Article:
P. M., the following descnbed Real Estate, situate m
Peters township, in said county, belonging to Samuel
Dada, deed, to wit: a Tract of alisint SEVEN ACRES
or LIMESTONE LAND, adjoining lands of Thus. B.
Kennedy, Joseph Shatzer, George Glapeaddle And others.
bariag thereon erected a bl story LOG DWELLING
110UsE, Log Stable and other necessary out4iitildings.
- Also, n thdving Young Orchard.
Terms made known on day of sale,
april 19.3 t WM. STITZEL, Aduer.
Aouoes.
WUNDERLICH & MEAD
Fon.WAutNc. AND COSIMIMION lism.eas.\ - rs
North Second Street. opposite the Cumberland Valk.
Railroad Depot, Chambersburg, Pa.
Cars run regularly to and frnm Philadelphia and Balti
more.
AGENTS.--Peacock, Zell & Blechman, No. EON Mar
ket St., Philadelphia.
Lyiens Valley, Broken Egg and Nutt COAL, (dneet
from the mines), Wilkeslntrre and Pine Grove FOUNDRY
COAL, LUMBER, SHINGLES, SALT, PLASTER and
Hancock CEMENT, kept constantly on hand. FLOUR,
GRAIN and PRODUCE of ell bads purchased at the
highest cash prices.
Bept9, t. WUNDERLICH & MEAD.
THOS. L. GILLESPLE. -JACOB ZELLER.
GILLESPIE, ZELLER & CO.,
PRODUCE AND PROVISION MERCHANTS,
AND WHOLESALE GROCERS,
North•Weet corner of Sixth and market Streets, Philo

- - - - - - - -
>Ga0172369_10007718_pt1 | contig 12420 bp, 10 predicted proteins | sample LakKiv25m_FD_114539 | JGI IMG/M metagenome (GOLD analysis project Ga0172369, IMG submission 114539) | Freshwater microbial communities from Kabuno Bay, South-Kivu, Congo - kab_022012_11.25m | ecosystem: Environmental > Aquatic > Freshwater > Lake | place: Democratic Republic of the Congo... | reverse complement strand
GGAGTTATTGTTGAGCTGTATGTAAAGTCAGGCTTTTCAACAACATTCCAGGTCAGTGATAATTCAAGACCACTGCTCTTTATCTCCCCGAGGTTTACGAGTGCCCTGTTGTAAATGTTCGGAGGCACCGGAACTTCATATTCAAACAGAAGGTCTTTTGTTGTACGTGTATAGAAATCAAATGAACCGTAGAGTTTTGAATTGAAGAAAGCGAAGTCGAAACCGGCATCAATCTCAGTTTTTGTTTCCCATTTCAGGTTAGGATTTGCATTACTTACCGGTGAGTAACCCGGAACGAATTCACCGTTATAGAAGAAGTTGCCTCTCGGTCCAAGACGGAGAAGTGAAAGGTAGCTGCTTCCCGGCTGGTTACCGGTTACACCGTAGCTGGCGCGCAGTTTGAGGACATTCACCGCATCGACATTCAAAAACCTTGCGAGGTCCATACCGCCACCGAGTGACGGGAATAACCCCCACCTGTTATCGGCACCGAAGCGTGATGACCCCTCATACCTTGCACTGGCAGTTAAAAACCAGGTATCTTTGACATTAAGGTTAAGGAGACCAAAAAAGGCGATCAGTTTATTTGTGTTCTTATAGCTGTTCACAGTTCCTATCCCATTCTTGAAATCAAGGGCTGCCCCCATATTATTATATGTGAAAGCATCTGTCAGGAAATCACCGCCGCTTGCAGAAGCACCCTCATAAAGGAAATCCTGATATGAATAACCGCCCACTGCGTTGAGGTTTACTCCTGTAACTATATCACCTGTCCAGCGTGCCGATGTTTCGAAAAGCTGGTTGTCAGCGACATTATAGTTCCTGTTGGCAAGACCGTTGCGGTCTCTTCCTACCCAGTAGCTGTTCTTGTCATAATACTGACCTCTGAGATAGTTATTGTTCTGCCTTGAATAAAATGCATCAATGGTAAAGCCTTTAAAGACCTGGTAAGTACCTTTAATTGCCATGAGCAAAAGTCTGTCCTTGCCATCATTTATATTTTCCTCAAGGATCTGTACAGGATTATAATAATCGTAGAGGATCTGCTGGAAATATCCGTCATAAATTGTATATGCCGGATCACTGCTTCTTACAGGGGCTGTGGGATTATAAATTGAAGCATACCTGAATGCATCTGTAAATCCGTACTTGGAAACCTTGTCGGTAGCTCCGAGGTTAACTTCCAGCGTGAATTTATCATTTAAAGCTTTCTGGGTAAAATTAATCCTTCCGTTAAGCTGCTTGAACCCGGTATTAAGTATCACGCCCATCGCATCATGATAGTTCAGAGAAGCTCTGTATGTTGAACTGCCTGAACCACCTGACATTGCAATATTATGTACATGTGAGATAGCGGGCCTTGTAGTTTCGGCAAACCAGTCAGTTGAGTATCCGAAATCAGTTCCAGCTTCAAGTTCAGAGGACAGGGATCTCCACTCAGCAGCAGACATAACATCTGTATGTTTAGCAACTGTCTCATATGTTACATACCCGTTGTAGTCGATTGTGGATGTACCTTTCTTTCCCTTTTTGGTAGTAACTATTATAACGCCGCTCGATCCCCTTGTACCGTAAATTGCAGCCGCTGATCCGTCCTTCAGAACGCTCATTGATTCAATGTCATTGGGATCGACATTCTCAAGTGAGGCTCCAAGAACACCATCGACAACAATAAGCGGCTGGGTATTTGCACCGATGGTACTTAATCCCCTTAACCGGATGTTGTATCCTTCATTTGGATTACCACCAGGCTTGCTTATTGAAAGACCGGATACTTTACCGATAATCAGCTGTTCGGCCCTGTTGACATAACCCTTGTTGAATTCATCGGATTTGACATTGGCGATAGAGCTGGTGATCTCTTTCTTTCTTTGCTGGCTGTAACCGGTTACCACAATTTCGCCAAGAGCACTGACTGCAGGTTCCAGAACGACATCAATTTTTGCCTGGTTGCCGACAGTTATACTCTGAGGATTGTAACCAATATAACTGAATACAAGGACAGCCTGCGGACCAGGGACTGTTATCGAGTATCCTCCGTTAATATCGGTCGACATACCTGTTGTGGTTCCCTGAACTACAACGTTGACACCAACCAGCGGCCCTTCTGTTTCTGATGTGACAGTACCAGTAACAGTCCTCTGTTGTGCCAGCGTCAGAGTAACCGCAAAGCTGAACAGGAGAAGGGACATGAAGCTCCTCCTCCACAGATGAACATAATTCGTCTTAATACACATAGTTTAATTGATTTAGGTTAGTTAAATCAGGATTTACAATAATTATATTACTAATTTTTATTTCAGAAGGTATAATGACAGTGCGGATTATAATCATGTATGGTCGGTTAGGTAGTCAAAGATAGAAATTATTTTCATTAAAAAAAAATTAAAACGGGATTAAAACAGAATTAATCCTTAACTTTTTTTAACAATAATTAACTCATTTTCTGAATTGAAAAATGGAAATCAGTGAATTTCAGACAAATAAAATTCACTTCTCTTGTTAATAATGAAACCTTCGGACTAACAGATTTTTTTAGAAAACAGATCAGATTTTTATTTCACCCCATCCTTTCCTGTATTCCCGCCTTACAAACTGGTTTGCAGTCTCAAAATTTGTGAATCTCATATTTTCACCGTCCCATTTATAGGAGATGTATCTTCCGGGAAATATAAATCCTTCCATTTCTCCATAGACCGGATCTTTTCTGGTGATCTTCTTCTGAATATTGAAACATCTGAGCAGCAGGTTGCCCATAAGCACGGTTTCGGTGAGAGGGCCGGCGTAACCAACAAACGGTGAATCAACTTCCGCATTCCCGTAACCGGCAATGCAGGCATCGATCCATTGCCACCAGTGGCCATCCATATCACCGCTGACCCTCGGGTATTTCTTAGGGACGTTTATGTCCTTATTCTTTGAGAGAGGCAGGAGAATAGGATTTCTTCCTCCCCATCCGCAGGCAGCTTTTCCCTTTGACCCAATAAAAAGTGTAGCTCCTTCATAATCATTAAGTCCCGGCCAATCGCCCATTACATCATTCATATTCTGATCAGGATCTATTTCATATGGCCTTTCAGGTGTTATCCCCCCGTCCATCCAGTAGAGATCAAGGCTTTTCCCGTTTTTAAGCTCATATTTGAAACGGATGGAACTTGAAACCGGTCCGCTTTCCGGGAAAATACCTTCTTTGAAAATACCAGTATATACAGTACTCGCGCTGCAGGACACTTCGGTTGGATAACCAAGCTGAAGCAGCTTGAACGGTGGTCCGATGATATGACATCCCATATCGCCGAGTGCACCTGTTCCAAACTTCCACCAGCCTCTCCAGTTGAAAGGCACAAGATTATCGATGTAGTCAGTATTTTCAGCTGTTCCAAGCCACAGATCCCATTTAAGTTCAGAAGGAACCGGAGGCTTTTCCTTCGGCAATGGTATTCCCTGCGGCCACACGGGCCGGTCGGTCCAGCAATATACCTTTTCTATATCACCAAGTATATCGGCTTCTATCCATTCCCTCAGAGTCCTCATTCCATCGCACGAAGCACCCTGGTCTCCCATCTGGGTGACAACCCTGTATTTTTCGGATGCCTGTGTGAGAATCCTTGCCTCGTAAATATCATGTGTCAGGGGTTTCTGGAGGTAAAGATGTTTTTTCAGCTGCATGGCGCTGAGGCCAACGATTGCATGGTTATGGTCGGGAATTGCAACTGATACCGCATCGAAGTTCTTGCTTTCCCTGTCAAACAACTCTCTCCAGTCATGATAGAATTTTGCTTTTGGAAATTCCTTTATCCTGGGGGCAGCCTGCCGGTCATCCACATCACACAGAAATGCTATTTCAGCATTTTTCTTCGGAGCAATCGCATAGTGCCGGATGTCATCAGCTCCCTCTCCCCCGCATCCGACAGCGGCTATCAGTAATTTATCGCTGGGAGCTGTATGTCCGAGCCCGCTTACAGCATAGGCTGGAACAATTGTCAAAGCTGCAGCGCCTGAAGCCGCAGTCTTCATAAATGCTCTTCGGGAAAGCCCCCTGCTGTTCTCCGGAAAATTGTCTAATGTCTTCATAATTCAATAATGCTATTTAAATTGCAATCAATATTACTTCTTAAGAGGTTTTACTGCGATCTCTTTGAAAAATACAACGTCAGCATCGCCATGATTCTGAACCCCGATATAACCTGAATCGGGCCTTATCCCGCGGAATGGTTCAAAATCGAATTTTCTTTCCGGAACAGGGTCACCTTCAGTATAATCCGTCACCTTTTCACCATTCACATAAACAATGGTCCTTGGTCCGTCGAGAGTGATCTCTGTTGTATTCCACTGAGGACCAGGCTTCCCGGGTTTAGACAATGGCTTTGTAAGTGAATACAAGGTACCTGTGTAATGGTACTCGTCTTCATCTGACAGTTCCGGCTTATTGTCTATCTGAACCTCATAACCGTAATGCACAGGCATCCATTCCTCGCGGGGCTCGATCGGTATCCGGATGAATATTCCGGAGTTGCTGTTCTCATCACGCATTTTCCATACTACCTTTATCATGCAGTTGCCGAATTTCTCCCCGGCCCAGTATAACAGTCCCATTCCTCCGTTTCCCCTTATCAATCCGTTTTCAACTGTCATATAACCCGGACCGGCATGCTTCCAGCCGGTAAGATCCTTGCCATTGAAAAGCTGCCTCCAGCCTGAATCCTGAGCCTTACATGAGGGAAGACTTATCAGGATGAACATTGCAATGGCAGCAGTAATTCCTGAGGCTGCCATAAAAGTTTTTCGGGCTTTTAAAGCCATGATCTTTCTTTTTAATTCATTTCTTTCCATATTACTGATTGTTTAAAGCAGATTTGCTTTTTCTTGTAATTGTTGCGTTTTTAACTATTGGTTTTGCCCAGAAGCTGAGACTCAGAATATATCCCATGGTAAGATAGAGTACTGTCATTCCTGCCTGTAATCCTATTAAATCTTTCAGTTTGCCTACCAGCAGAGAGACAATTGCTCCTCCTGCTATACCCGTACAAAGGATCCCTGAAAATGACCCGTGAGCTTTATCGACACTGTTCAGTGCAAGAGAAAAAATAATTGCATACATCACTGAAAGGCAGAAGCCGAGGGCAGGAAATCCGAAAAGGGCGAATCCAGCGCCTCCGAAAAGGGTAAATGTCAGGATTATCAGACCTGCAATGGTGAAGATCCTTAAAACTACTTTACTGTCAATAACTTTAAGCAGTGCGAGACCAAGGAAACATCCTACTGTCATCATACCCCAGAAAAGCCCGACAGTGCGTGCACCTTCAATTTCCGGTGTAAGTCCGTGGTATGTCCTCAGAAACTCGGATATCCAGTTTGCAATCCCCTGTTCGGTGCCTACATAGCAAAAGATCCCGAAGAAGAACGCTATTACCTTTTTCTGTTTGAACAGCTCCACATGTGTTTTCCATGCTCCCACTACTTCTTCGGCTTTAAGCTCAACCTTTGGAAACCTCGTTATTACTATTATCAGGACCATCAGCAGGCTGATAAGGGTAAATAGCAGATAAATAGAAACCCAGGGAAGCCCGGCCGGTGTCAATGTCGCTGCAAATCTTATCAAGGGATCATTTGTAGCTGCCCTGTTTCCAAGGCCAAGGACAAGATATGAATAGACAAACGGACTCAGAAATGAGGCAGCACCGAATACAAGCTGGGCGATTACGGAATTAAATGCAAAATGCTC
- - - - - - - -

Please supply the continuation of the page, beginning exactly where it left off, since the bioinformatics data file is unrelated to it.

delphia. [nold,63•t£
.IVO s poiciano.
3. C. RlClliatlB, M. in ' ISO. MONTGOMERY, M. U.
D ICUARDS .34 MONTGOMERY have
associated themselves in the Practice of Meditior,
and have opened an office in Dr. Richards' new building.
on Main street,* few doom South of the - Diamond.
All persons indebted to eitherof the above, will please
make early settlement of the same. (ang244l_
DR. J. S.: MAURER, OFFERS HIS
services as a Physician and Surgam to the citizens
of St. Thomas - ands iclnity. Promptness at alt Maus.
,Residence opposite the Past Office. aprill9.6m
DR. W. H. BOYLE will attend prompt
ly to all professional exile. °Mee in the Vestibule
of the New Sehool House near the Jail. [auo.4.
tradliu 44toitan.4.
From the New York Tribune.
ABRAEIA3I
ASSASSMITED GOOD Falvey, 1865:
"Forgive them; for they know not what they do !,"
HE said, and so went shriven to.his tate—,
Unknowing went, that generous heart and true.
Even while he spoke the slayer lay in wait,
And when the morning opened Heaven's gate
There passed the whitest soul a nation knew.
Henceforth all thoughts orpardon axe too late ;
They, in whose cause that arm its weapon drew,
Have murdered 31EncY. Now alone shall stand
Blind JusTICE, with the sword unsheathed she wore.
Hark, froni - the eastern to the western strand,
The swelling thunder oFthe people's roar:
What words they murmur 7 FETTER NOT lIEE JLS2'D
SO LET IT SMITE, SIMI DEEDS SHALL BE NO MORE!
Aptills, 1893. ' ELMEND C. STEDNISN.
A COMPLETE AND MOST GRAPHIC ACCOUNT
• - OF THE
Movements 'of J. Wilkes Booth,
• IN THE -
ASSASSINATION
- OF ABRAHAM lAMB.
We extract the whole of the following'account
of the conduct of the assassin on the du.‘„preced-
Mg the night of the tragedy from the correspon